[Mono-bugs] [Bug 537921] New: NullReferenceException in System.Timers.Timer.StartTimer()

bugzilla_noreply at novell.com bugzilla_noreply at novell.com
Wed Sep 9 18:37:02 EDT 2009


           Summary: NullReferenceException in
    Classification: Mono
           Product: Mono: Runtime
           Version: SVN
          Platform: x86-64
        OS/Version: Ubuntu
            Status: NEW
          Severity: Minor
          Priority: P5 - None
         Component: misc
        AssignedTo: mono-bugs at lists.ximian.com
        ReportedBy: teravus at gmail.com
         QAContact: mono-bugs at lists.ximian.com
          Found By: ---

User-Agent:       Mozilla/4.0 (compatible; MSIE 6.0; Windows NT 5.1; SV1; .NET
CLR 1.1.4322; .NET CLR 2.0.50727; .NET CLR 3.0.04506.648; .NET CLR 3.5.21022;
NET CLR 3.0.4506.2152; .NET CLR 3.5.30729)

Stopping a Timer (Timer.Stop() in a thread while another thread starts a timer
(Timer.Start()) generates a NullReferenceException in Timers.cs

Exception: System.NullReferenceException: Object reference not set to an
instance of an object
  at System.Timers.Timer.StartTimer () [0x0005e] in

Reproducible: Sometimes

Steps to Reproduce:
1. Create Two threads. One nonstatic timer.
2. In the first ThreadStart method, stop the timer in a for loop.
3. In the second ThreadStart method, start the timer in a for loop.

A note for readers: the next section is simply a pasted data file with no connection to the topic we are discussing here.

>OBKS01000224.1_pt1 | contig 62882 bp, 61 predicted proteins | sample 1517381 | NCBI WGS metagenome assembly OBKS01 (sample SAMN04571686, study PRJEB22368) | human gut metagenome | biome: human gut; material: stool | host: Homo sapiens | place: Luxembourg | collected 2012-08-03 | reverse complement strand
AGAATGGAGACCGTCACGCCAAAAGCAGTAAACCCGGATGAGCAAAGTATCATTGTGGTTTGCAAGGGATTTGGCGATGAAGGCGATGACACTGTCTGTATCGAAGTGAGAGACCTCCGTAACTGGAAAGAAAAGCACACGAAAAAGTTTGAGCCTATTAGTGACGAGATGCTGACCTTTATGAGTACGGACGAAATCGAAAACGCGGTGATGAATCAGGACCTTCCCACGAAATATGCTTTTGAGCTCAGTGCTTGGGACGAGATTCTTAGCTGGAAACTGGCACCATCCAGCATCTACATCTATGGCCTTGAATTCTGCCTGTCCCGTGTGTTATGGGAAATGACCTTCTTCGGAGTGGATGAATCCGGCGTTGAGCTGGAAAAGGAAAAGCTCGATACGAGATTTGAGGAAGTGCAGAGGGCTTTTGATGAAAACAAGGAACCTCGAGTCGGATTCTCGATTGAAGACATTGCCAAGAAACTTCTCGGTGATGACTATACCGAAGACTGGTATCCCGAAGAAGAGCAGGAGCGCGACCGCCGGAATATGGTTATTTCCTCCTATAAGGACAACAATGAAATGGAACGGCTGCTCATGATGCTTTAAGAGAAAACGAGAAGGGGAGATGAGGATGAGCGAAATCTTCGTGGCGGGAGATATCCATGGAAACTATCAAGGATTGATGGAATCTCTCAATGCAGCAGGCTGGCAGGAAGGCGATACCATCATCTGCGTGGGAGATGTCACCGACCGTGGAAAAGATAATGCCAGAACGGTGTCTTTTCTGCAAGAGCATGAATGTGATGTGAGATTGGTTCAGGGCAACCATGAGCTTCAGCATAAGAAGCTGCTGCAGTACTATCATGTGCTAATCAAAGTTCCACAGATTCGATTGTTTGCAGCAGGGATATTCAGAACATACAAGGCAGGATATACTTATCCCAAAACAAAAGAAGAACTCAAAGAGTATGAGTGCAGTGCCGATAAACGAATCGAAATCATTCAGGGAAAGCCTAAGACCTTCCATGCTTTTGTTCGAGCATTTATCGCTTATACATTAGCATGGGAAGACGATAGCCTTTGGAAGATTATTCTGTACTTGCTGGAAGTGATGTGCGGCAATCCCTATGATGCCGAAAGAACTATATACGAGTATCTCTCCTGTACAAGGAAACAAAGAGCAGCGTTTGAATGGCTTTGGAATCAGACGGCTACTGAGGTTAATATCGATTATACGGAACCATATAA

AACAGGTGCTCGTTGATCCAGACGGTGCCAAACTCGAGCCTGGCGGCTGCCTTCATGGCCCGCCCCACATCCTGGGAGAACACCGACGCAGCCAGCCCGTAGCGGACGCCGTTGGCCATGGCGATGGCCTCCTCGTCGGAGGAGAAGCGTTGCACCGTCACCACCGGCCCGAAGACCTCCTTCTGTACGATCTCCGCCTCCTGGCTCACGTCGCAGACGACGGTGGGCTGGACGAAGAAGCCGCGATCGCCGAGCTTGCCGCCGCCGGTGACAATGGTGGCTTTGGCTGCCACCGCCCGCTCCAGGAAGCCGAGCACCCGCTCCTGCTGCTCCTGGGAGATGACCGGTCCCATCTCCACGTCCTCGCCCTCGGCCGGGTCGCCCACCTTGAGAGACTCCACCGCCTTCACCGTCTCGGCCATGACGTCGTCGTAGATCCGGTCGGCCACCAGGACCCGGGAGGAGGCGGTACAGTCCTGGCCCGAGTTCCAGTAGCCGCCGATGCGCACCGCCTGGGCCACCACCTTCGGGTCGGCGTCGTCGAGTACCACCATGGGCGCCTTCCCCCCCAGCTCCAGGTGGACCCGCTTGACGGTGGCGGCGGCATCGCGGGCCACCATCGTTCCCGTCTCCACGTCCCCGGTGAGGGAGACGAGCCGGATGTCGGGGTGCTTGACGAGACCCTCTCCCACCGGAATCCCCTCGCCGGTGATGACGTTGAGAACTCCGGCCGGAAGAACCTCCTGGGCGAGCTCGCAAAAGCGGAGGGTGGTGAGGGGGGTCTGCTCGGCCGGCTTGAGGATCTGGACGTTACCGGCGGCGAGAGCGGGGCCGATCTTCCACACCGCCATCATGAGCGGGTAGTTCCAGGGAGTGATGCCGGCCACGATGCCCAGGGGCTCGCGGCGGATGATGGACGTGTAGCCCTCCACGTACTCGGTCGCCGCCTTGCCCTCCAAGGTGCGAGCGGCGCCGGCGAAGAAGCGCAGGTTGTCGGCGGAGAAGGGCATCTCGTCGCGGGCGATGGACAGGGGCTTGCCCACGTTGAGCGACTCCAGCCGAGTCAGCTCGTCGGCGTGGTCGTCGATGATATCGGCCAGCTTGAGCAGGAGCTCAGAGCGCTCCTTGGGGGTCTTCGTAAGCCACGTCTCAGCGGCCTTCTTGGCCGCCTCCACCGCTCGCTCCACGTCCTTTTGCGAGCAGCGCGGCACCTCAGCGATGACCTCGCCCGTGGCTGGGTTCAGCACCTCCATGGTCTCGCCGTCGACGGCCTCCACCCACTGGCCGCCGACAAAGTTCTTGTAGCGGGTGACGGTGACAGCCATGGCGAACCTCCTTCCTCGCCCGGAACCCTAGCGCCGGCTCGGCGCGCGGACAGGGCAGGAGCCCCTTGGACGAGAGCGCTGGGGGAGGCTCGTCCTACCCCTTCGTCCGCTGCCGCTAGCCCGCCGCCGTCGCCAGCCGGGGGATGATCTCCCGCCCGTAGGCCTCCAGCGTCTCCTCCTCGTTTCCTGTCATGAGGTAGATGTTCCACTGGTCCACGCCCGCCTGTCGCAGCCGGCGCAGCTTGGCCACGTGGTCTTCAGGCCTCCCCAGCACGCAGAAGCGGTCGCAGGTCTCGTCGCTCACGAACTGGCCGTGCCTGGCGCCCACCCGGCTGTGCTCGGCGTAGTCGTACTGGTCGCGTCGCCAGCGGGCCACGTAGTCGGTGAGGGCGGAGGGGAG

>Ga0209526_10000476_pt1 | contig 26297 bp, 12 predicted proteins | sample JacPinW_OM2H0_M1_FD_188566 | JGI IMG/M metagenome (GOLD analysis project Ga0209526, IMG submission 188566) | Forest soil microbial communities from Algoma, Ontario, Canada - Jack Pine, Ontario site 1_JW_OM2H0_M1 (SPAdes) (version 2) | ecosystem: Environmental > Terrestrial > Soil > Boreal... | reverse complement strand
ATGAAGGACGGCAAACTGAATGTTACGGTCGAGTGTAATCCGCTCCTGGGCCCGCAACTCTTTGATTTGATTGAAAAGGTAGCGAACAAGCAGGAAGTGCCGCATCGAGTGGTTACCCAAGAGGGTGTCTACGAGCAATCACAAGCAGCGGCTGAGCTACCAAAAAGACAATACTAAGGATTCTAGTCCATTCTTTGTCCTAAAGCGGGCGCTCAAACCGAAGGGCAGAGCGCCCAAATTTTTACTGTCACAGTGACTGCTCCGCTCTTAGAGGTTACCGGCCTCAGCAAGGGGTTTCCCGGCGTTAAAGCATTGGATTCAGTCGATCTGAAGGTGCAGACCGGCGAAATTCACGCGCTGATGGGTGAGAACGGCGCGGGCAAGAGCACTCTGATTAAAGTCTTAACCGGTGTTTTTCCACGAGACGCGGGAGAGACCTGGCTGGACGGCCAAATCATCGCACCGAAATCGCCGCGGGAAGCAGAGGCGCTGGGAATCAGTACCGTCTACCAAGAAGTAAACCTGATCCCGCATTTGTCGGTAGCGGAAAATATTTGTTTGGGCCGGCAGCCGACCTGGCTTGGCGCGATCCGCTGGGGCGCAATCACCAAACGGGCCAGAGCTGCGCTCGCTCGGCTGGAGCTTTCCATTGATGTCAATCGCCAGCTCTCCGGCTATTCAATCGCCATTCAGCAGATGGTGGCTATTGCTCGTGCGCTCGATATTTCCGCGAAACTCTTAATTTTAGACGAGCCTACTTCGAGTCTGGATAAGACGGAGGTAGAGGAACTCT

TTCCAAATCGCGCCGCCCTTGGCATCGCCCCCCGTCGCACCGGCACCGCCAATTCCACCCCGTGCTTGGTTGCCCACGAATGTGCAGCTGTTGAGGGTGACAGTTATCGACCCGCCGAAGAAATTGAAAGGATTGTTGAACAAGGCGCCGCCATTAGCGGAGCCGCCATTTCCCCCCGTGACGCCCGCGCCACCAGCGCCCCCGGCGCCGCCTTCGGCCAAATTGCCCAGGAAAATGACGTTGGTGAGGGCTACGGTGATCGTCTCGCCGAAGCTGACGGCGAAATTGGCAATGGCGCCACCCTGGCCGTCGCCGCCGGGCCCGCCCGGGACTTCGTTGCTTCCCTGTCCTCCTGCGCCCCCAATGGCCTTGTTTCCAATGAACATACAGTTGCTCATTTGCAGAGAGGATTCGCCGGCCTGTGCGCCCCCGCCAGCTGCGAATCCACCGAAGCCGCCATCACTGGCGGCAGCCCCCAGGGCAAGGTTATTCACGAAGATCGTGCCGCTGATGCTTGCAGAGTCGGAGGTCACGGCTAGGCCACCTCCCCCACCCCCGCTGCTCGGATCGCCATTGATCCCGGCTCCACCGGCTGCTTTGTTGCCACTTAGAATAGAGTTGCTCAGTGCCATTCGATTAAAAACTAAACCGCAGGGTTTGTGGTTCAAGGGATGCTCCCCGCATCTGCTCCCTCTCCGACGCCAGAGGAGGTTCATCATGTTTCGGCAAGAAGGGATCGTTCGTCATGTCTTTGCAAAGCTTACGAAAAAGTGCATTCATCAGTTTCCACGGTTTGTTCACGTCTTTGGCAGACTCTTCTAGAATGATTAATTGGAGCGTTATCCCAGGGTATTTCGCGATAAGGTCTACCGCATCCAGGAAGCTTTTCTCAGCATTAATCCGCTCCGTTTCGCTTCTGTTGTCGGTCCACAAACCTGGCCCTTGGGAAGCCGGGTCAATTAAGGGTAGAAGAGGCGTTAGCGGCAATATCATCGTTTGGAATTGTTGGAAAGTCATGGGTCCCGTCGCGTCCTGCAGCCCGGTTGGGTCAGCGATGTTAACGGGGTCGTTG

The easiest way to do this is to create two classes and assign the timer to a
property of both of them, but this can be triggered in any scenario where the
thread context is murky.
Actual Results:  

Expected Results:  
The Timer Should be stopped or started depending on what method was called

According to the MSDN documentation, the only valid error to throw when someone
calls Timer.Start() is an System.ArgumentOutOfRangeException.   A
NullRefereneException here is completely invalid and points to a coding error
in the TimerStart() method in the Managed code.  Locking the Timer object with
the lock keyword, mitigates the issue by preventing the Stop from occurring
until the Start() is complete, but it's a workaround.   The same situation in
Microsoft .NET results in the Expected results listed above.

Additionally, the MSDN doesn't say anything about the thread safety of
Timer.Start().  It has the generic, 'instance properties are not gauranteed
thread safe' message..  so if you change the object reference a reader might
pick up a different reference to the object.  But, Microsoft .NET testing
doesn't generate a Null Reference exception or otherwise crash.   The timer may
not be in the state that the user intended in the code, but it doesn't crash.

I'm setting this to Minor, because there is an Easy work around, lock the
timer, however, I'm consistently getting patches from people who do NOT lock
their timers in code that can be accessed by multiple threads.   Additionally,
it isn't natural to assume that timers must be locked to call the Start()
method.  There are no blog, articles, or 'timer tutorials' that note that
Timers must be locked when being accessed by multiple threads.  Some even set
the timer Enabled property from within the Elapsed Event Handler.   The Null
Reference Exception is a common coding error when a reference type object is
referred to but the reference is null and it occurrs in Mono code.

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